Addiction is among our most significant public health problems, which is why I am so excited that the Obama/Biden Administration has named A. Thomas McLellan to the post of Deputy Director of the Office of National Drug Control Policy. Tom brings tremendous talent and experience as an addiction researcher to the position, and from my experience and discussions with him, will not shy away from speaking his mind and doing what is right for those who struggle with addiction.
His appointment comes at a time when the National Center on Addiction and Substance Abuse at Columbia University recently released their second report on the cost of addiction in our society: Shoveling up II: The impact of substance abuse on federal, state, and local budgets.
Of the $373.9 billion in federal and state spending found in the CASA report :
- 95.6% went to shovel up the consequences of substance abuse and addiction
- 1.9% went to prevention and treatment
- 0.4% to research
- 1.4% to taxation and regulation
- 0.7% to interdiction
Let’s hope Tom can change this.
What do I think about the war on drugs?
The modern war on drugs really began when the Office of National Drug Control Policy (ONDCP) was created in 1988 to deal with the epidemic of cocaine abuse throughout the 1980s. Since its inception, ONDCP has spent billions to battle illegal drug abuse in the United States, primarily pushing three goals:
- Stop use before it starts through prevention efforts
- Heal drug abusers by getting treatment resources where they are needed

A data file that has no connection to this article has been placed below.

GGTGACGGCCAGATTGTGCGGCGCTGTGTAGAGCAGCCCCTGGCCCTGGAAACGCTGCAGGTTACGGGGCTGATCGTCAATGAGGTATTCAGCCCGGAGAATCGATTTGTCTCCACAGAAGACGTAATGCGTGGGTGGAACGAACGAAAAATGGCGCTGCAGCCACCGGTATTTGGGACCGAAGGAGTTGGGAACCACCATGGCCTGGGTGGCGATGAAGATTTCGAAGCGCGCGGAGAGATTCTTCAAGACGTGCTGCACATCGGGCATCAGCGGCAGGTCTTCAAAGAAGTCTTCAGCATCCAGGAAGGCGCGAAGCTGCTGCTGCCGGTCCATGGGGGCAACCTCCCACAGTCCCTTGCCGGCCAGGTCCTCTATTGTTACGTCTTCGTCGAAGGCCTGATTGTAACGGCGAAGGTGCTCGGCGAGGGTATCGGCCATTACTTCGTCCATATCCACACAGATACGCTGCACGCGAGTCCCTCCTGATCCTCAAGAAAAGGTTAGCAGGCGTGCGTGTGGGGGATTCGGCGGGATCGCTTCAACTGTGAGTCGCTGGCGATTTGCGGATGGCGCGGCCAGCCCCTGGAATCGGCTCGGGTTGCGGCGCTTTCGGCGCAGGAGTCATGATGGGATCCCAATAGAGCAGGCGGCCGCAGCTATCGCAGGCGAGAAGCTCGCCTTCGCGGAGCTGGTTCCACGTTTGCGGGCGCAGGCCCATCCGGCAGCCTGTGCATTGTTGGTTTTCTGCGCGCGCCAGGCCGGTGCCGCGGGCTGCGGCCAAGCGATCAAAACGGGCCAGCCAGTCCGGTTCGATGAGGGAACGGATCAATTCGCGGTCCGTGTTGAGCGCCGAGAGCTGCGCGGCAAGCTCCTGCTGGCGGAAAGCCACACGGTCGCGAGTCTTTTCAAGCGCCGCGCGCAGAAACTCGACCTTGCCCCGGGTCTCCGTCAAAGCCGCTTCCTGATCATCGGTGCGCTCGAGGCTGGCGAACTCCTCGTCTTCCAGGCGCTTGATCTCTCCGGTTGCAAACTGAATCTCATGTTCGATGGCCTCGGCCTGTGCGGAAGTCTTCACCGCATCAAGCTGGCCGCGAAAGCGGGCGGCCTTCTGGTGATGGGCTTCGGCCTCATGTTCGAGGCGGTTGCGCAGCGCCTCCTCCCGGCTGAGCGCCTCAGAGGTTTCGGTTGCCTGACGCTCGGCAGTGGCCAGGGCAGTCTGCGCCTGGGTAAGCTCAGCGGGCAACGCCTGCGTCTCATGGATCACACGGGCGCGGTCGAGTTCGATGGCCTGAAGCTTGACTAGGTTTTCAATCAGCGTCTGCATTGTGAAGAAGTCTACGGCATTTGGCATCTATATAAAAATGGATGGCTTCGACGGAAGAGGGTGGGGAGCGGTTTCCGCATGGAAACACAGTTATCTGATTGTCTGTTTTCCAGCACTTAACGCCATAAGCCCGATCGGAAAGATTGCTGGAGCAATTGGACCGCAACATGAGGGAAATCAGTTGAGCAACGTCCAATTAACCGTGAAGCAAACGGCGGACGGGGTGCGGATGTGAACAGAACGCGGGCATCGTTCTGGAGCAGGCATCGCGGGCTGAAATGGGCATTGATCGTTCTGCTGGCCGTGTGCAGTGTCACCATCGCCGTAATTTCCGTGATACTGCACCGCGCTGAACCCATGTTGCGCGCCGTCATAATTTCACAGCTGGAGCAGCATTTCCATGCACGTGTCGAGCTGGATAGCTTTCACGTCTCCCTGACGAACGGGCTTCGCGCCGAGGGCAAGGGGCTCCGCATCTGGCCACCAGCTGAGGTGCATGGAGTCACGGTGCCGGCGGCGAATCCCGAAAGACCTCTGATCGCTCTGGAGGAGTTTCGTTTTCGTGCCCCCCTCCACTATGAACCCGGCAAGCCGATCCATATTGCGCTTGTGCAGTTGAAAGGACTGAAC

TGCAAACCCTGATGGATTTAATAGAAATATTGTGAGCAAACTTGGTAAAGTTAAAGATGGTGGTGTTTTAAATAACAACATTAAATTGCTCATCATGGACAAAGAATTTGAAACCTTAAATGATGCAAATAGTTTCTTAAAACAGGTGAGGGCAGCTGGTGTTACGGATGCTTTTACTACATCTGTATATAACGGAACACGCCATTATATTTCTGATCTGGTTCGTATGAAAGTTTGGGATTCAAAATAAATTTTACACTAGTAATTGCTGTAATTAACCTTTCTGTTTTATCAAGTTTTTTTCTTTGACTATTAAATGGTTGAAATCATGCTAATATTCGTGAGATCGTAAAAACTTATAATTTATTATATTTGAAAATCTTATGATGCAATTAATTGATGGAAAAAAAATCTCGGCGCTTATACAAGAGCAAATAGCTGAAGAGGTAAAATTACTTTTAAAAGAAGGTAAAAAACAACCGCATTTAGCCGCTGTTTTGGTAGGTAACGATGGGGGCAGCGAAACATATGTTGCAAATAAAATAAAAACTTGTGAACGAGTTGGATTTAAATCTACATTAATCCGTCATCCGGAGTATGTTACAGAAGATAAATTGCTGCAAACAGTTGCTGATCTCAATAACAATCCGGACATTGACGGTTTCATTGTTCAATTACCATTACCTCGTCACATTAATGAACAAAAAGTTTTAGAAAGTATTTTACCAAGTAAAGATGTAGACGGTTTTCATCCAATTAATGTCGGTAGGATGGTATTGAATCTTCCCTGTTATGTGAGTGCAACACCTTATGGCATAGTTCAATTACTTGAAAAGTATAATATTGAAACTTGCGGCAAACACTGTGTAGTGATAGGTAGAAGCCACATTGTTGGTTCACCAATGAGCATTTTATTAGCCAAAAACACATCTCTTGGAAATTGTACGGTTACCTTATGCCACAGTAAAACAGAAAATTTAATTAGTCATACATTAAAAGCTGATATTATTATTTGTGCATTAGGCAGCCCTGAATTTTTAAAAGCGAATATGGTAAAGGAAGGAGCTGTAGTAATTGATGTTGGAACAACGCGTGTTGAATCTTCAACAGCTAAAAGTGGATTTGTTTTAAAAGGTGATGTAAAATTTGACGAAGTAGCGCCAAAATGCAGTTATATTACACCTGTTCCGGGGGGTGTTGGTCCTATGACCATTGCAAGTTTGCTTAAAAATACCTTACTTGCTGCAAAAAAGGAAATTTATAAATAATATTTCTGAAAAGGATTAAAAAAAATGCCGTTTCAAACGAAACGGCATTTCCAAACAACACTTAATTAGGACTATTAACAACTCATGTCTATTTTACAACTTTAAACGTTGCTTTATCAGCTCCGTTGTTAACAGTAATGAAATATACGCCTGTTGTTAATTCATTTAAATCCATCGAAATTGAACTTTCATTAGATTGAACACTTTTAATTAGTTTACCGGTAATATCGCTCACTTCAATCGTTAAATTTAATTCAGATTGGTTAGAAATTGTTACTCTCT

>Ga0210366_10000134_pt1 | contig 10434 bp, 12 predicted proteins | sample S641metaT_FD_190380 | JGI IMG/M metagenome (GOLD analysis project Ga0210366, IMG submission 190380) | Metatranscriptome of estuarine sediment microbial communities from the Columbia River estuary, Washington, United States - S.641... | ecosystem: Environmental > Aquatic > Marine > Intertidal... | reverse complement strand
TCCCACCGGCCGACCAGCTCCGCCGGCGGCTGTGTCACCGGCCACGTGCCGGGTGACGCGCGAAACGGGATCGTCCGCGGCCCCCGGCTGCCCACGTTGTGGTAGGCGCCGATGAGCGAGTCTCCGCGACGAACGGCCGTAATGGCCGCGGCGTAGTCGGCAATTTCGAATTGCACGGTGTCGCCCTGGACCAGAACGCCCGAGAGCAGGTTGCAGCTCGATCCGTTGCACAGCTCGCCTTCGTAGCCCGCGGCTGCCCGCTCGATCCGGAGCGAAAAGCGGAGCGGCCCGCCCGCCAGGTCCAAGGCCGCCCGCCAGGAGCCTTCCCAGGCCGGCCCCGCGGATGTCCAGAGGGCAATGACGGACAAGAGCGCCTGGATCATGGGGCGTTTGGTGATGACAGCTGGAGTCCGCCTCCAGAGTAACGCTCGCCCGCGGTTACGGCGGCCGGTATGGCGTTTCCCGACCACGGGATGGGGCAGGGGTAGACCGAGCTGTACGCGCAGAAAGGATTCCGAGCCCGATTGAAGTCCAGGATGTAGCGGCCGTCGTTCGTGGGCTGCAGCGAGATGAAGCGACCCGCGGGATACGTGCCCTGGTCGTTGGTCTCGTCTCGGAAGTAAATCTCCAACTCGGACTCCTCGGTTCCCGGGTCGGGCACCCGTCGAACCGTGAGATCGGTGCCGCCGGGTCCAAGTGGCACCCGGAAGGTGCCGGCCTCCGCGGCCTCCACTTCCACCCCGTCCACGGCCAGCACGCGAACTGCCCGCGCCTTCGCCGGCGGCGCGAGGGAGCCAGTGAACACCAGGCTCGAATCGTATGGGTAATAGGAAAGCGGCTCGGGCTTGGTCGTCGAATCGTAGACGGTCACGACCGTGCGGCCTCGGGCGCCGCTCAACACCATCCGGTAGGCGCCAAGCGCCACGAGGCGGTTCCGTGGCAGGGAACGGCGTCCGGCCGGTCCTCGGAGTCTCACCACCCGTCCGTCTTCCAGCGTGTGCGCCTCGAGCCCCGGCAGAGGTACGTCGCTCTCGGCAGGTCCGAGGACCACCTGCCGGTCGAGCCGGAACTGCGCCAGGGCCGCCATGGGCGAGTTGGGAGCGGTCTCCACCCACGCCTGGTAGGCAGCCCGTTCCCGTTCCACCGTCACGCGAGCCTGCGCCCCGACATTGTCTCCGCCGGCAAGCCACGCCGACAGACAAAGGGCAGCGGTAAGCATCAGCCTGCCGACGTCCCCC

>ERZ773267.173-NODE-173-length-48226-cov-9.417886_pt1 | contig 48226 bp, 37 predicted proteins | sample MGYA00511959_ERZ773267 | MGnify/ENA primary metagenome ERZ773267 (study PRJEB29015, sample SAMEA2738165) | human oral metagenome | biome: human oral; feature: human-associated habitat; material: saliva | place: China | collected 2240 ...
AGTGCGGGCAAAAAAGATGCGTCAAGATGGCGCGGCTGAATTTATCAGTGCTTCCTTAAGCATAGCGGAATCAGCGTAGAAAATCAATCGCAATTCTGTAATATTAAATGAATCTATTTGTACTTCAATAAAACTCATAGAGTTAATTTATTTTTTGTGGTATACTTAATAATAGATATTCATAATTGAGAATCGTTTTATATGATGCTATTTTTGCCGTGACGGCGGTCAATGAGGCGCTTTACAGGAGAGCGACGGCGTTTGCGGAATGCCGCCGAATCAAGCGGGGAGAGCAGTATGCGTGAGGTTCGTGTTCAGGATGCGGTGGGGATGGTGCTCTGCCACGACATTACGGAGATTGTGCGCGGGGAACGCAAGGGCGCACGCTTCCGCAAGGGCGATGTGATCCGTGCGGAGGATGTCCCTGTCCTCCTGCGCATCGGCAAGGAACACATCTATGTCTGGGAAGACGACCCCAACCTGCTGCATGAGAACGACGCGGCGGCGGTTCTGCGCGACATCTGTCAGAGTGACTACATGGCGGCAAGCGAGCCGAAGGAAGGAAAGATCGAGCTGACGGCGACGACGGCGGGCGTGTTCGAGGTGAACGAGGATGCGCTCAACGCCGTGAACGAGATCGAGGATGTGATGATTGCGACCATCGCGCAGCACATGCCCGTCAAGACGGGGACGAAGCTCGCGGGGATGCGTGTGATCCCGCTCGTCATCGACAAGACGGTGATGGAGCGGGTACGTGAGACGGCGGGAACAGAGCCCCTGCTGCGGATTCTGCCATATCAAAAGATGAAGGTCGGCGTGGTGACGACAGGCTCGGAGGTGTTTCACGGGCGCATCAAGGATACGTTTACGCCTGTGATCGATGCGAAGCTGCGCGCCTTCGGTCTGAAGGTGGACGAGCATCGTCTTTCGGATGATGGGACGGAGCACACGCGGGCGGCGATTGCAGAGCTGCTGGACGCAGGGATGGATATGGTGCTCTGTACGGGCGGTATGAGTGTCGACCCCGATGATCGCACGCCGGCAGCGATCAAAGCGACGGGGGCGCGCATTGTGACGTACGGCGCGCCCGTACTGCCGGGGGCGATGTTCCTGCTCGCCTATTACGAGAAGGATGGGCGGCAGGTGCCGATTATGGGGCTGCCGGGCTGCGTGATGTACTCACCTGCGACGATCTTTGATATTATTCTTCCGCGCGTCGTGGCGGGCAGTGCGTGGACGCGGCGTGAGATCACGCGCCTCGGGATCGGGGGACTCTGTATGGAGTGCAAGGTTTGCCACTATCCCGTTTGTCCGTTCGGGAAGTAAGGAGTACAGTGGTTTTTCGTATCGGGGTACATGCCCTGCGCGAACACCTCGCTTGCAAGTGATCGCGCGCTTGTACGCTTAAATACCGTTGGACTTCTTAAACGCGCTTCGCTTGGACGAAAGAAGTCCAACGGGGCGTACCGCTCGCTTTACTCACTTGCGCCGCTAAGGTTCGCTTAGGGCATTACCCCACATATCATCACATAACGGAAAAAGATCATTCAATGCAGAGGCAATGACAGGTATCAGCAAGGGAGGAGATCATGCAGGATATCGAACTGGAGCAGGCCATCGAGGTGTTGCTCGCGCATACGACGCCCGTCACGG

- Disrupt the markets for illegal drugs by attacking the economic basis of the drug trade
In a critical analysis of the effectiveness of ONDCP, Dr. Matthew Robinson and Dr. Renee Scherlen, both Associate Professors from Appalachian State University, conclude that the drug war has been a massive failure.
After reviewing six editions of the annual National Drug Control Strategy between 2000 and 2005, they provide significant empirical evidence that ONDCP has not represented the facts about the drug war accurately, often skew statistics to put a rosy face on less than productive results, and in the end, should be abolished.
What should our policy be?
- Stop saying “war on drugs” as this punitive ideological language does not represent a well thought-out and humane approach to addiction in our society.
- Beef-up our prevention efforts in families and communities using empirically validated risk and protective factor approaches that address a wide range of adolescent problem behaviors.
- Increase funding for treatment.
- Drop the “abstinence” approach to drug abuse as the only viable intervention option and incorporate scientifically validated harm reduction approaches (e.g., needle exchange programs).
- Decriminalize marijuana for personal use (see Reefer Madness).
When drug use hits home
This topic reminds me of one of the best movies ever on this topic: Traffic. In this clip the head of ONDCP catches his own daughter doing drugs. This scene clearly makes the point that a war on drugs is a war against our own loved ones.